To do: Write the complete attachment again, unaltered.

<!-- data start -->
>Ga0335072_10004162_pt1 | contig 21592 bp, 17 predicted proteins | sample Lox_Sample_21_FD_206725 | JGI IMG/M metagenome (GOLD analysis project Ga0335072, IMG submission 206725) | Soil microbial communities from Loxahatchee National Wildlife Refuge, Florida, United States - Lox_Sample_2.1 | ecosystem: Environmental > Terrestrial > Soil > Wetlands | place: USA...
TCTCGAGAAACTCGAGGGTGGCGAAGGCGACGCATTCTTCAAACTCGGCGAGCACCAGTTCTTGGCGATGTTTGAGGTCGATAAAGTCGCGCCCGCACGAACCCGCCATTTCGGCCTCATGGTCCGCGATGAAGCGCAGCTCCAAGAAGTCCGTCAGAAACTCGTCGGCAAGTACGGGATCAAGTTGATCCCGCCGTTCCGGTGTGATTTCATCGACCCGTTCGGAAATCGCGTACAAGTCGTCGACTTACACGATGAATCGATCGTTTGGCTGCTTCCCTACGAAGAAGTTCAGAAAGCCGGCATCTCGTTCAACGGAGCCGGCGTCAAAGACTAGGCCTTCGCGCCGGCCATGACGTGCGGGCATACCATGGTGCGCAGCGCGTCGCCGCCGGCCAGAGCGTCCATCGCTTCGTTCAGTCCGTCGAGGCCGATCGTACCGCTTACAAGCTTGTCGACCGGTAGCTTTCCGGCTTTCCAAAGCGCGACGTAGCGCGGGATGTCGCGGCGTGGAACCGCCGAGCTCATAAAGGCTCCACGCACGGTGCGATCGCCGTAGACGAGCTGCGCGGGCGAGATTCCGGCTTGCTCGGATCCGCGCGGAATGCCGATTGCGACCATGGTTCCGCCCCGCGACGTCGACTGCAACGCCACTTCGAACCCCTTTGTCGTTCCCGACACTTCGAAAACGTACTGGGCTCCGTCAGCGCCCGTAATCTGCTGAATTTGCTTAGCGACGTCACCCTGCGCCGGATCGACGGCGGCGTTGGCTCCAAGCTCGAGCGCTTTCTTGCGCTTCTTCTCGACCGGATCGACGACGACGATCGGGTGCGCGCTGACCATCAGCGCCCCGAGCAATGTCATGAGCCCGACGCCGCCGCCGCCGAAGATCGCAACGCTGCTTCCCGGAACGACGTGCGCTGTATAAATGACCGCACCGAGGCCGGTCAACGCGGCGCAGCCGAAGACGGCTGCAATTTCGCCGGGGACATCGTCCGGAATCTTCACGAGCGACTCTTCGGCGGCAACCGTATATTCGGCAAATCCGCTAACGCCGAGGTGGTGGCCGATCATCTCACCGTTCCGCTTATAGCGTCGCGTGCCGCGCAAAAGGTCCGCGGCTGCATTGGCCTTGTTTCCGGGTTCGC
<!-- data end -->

>Ga0335072_10004162_pt1 | contig 21592 bp, 17 predicted proteins | sample Lox_Sample_21_FD_206725 | JGI IMG/M metagenome (GOLD analysis project Ga0335072, IMG submission 206725) | Soil microbial communities from Loxahatchee National Wildlife Refuge, Florida, United States - Lox_Sample_2.1 | ecosystem: Environmental > Terrestrial > Soil > Wetlands | place: USA...
TCTCGAGAAACTCGAGGGTGGCGAAGGCGACGCATTCTTCAAACTCGGCGAGCACCAGTTCTTGGCGATGTTTGAGGTCGATAAAGTCGCGCCCGCACGAACCCGCCATTTCGGCCTCATGGTCCGCGATGAAGCGCAGCTCCAAGAAGTCCGTCAGAAACTCGTCGGCAAGTACGGGATCAAGTTGATCCCGCCGTTCCGGTGTGATTTCATCGACCCGTTCGGAAATCGCGTACAAGTCGTCGACTTACACGATGAATCGATCGTTTGGCTGCTTCCCTACGAAGAAGTTCAGAAAGCCGGCATCTCGTTCAACGGAGCCGGCGTCAAAGACTAGGCCTTCGCGCCGGCCATGACGTGCGGGCATACCATGGTGCGCAGCGCGTCGCCGCCGGCCAGAGCGTCCATCGCTTCGTTCAGTCCGTCGAGGCCGATCGTACCGCTTACAAGCTTGTCGACCGGTAGCTTTCCGGCTTTCCAAAGCGCGACGTAGCGCGGGATGTCGCGGCGTGGAACCGCCGAGCTCATAAAGGCTCCACGCACGGTGCGATCGCCGTAGACGAGCTGCGCGGGCGAGATTCCGGCTTGCTCGGATCCGCGCGGAATGCCGATTGCGACCATGGTTCCGCCCCGCGACGTCGACTGCAACGCCACTTCGAACCCCTTTGTCGTTCCCGACACTTCGAAAACGTACTGGGCTCCGTCAGCGCCCGTAATCTGCTGAATTTGCTTAGCGACGTCACCCTGCGCCGGATCGACGGCGGCGTTGGCTCCAAGCTCGAGCGCTTTCTTGCGCTTCTTCTCGACCGGATCGACGACGACGATCGGGTGCGCGCTGACCATCAGCGCCCCGAGCAATGTCATGAGCCCGACGCCGCCGCCGCCGAAGATCGCAACGCTGCTTCCCGGAACGACGTGCGCTGTATAAATGACCGCACCGAGGCCGGTCAACGCGGCGCAGCCGAAGACGGCTGCAATTTCGCCGGGGACATCGTCCGGAATCTTCACGAGCGACTCTTCGGCGGCAACCGTATATTCGGCAAATCCGCTAACGCCGAGGTGGTGGCCGATCATCTCACCGTTCCGCTTATAGCGTCGCGTGCCGCGCAAAAGGTCCGCGGCTGCATTGGCCTTGTTTCCGGGTTCGC